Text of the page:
9-11 conversion? Hardly. As John Lott wrote in commentary published this week at FOXNews.com, "this is the same Giuliani who six years ago supported Federal gun
licensing and seven years ago said that 86 to 88 percent of the guns
sold in the United States should not be sold because gun makers
'would have to know that they are supplying an illegal market.'"
From the op-ed:
- Some of those present at the NRA meeting were moved by Giuliani’s
comments. Giuliani apparently had at least neutralized their
concerns. Yet, a careful reading of Giuliani’s speech finds it filled
Take his answer to a question about gun control:
"My position is the law should be left the way it is now. Given the level of crime in this country, I think the emphasis and the energy should be spent on enforcing the laws that presently exist, and if changes in the law are necessary later, that'll respond to other social conditions.
"I think the single most important thing that the next president has to do is to organize an effort in the Department of Justice and with state and local law enforcement to work in a cooperative way to enforce the laws that presently exist. After we do that, and we see the impact of that, then we can take a look at whether new laws are necessary; they may or may not be. "
"Given the level of crime in this country?" Would his position change if crime increased? It would certainly seem so. Surely Giuliani has frequently claimed that gun control reduces crime. Indeed, he has claimed that most of the reduction in New York City’s crime rate during the 1990s was due to gun control: "the single biggest connection between violent crime and an increase in violent crime is the presence of guns in your society...the more guns you take out of society, the more you are going to reduce murder. The less guns you take out of society, the more it is going to go up."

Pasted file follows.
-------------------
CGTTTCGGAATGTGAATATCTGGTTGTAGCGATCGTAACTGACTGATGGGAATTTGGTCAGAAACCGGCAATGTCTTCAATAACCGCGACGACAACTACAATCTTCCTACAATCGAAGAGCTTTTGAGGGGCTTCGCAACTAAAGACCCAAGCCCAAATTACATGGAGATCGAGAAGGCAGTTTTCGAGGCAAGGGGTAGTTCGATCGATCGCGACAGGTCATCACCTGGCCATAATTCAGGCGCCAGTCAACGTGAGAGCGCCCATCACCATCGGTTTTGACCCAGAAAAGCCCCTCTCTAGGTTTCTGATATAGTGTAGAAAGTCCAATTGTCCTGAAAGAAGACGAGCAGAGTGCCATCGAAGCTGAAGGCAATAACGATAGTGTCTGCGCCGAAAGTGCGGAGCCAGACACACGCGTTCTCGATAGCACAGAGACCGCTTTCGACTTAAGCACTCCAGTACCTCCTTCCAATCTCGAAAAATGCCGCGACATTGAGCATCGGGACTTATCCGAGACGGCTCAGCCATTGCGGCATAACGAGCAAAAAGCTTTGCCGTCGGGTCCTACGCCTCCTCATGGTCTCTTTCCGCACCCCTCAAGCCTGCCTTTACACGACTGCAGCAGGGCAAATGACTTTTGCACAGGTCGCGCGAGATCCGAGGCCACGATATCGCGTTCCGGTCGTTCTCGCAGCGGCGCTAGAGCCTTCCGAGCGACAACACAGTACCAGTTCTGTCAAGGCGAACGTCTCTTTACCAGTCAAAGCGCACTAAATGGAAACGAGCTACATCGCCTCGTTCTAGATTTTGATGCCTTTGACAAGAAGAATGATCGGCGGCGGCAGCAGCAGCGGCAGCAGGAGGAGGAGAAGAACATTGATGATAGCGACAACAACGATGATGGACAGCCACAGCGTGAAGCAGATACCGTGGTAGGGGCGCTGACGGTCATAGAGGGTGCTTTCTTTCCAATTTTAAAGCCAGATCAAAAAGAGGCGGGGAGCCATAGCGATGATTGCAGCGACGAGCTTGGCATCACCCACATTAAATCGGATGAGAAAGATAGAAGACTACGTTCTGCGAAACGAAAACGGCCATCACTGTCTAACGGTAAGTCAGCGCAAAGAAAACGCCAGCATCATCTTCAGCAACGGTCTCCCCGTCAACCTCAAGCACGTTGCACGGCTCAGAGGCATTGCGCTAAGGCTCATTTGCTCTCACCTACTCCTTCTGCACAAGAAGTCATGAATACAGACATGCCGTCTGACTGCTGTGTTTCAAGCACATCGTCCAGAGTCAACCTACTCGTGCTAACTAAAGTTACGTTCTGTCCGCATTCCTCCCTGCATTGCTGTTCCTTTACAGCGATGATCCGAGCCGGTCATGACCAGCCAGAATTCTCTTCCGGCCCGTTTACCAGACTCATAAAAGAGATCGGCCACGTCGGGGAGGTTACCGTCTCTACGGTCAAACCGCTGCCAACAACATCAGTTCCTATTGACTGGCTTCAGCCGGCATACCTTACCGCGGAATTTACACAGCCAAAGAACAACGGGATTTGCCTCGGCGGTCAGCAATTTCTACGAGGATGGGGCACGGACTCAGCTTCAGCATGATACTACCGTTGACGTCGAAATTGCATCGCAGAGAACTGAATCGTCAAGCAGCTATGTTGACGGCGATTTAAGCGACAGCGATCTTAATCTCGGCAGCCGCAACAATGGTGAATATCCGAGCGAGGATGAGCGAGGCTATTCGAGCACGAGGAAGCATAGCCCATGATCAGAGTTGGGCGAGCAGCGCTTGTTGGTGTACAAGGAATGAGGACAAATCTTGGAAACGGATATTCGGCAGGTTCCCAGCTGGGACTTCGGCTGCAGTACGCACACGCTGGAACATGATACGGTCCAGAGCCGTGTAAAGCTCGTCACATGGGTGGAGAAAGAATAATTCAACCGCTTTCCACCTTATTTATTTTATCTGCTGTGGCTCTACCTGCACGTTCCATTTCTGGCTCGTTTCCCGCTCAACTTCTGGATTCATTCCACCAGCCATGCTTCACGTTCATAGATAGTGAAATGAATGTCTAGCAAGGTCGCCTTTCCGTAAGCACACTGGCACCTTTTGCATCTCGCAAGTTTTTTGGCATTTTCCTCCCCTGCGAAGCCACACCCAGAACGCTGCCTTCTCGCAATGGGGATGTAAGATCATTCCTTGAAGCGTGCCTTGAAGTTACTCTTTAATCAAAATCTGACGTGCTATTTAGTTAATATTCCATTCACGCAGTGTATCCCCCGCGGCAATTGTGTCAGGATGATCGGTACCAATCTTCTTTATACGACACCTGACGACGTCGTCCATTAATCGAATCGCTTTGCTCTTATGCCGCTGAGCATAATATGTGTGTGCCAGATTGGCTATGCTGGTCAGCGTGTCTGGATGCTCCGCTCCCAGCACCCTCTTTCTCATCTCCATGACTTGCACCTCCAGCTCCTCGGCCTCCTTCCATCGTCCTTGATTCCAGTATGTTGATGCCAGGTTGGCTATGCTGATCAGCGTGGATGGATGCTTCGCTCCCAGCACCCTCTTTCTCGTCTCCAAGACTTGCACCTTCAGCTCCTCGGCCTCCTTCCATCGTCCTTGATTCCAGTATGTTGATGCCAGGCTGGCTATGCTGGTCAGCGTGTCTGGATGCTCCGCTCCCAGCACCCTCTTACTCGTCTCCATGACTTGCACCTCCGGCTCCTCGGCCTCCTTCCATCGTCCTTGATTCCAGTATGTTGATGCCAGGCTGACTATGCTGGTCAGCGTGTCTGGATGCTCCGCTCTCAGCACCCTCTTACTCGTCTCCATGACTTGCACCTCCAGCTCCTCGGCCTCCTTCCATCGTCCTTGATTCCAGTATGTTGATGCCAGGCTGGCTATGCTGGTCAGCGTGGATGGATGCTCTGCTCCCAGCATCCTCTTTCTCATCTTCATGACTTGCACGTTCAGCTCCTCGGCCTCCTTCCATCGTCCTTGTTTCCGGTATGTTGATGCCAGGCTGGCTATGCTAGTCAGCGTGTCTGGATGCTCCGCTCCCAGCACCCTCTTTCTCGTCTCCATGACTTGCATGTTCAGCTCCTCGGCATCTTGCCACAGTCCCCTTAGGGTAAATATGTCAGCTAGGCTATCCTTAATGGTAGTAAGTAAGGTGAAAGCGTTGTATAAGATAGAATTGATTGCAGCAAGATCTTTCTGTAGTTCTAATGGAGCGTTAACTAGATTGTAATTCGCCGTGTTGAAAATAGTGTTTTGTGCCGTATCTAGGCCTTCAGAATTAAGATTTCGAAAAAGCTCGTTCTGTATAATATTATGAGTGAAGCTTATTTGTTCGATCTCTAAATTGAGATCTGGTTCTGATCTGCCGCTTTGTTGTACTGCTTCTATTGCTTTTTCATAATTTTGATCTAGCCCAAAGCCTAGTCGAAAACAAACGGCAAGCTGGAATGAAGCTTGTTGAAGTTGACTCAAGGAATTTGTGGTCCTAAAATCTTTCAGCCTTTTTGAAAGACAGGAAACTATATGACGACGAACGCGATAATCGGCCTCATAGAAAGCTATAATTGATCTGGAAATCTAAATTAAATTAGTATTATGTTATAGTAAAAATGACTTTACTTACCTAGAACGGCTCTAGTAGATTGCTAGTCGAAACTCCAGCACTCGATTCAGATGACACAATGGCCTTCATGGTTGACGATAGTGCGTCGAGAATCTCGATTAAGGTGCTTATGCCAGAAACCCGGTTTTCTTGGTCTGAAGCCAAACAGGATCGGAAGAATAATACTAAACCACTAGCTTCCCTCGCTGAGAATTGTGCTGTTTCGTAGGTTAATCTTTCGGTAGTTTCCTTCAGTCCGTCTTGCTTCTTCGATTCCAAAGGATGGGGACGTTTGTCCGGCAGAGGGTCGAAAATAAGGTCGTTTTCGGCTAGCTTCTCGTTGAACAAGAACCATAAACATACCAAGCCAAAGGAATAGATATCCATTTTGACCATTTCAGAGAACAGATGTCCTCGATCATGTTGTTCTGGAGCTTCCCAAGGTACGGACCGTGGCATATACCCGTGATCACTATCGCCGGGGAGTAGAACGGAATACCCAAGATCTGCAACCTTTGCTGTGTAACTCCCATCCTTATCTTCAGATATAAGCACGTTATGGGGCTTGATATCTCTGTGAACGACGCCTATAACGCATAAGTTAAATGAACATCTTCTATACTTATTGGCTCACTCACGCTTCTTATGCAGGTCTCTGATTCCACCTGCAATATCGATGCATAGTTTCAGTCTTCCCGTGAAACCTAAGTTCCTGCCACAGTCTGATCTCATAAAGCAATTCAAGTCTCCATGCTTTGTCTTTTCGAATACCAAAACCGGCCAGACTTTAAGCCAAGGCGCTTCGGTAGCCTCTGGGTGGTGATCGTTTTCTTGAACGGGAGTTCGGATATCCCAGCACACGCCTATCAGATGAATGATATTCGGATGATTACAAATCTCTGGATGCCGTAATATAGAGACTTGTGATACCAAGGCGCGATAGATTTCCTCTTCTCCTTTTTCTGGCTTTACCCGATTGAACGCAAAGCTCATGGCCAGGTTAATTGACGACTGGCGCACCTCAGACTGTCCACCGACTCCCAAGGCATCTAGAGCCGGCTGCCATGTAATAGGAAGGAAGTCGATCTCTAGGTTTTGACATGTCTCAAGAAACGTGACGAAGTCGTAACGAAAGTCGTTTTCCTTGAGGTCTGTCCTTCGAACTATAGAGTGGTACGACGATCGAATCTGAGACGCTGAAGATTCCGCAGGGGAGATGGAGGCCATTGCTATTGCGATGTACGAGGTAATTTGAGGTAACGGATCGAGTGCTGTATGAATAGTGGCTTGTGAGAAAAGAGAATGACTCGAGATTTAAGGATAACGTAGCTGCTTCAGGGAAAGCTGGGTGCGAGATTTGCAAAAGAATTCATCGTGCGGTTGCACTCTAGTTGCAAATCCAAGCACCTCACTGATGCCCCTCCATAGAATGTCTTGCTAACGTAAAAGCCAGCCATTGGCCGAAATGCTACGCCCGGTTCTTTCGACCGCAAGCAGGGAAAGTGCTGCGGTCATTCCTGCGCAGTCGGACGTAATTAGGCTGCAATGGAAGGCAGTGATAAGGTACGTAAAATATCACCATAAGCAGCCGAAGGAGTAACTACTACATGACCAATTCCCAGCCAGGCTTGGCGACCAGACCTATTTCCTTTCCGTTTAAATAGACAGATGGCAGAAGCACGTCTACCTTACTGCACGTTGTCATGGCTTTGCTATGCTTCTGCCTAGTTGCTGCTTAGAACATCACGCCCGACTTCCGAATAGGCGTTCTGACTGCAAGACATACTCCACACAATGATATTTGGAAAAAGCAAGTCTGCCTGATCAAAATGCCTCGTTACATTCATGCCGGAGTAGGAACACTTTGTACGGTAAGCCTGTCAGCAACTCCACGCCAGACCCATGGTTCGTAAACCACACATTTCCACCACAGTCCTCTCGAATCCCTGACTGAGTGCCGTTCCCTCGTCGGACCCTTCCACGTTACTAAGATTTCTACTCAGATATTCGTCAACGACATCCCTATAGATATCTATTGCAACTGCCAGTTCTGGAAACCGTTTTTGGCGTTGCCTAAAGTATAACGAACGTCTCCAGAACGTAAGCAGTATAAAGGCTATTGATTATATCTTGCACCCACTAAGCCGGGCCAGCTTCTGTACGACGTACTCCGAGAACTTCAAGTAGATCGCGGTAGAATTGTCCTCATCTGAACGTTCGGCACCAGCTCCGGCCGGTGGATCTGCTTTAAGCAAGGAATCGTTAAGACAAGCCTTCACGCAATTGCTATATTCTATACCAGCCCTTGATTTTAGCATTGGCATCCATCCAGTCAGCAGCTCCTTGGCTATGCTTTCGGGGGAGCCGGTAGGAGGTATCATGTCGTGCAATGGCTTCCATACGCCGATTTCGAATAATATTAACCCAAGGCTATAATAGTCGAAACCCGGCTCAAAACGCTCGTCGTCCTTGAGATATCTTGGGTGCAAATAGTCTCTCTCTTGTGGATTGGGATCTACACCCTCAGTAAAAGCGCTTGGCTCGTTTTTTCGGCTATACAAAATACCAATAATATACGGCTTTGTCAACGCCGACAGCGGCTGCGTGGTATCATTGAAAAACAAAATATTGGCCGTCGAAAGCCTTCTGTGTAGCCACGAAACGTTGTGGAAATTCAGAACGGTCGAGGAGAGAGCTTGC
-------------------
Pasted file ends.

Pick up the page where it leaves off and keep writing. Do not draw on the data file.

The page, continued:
Giuliani is justifiably proud of New York City’s dramatic reductions in violent crime during the 1990s, but his claim that "the single biggest" factor was taking guns off the street is weak, to say the least. There is no academic research by economists or criminologists that indicates that gun control mattered at all.
There are other more obvious explanations, especially the massive increase in full- time sworn police officers. The number grew from 26,844 in 1990 to 39,779 by 2000, roughly five times faster than in other big cities. New York City also improved its police department by raising hiring standards and increasing officer pay.
What about Giuliani’s statement, "After we do that . . . we can take a look at whether new laws?" The only restriction that this implies is that the Federal and state governments must first do what they can to reduce crime. After that, all restrictions are off.
Giuliani’s statement on lawsuits against gun makers is no more
comforting. He now disavows the lawsuits because of "twists and turns I disagree with." But there is absolutely no mention about what these changes were. His own statements, when originally announcing New York City’s lawsuit, contained a laundry list of complaints. Indeed, his claims seemed the same as those in other city lawsuits.
...Despite the assurances of the press, Giuliani clearly did not say that he would oppose new gun laws. Compared to what conservatives call the “just about flawless performance” by Fred Thompson, Giuliani’s presentation just didn’t cut it.
When it comes to gun control, American's gun owners know that Rudy Giuliani didn't just vote the wrong way, he LED the fight against our gun rights. As such, it's going to take alot more than ever-changing trial-ballons floated during his Presidential campaign to convince gun owners that his conversion is genuine.
Rudy, if you're reading this, let me put it to you straight: nearly two decades of actions have spoken far louder than seven months'-worth of words. Simply put, we just don't trust you.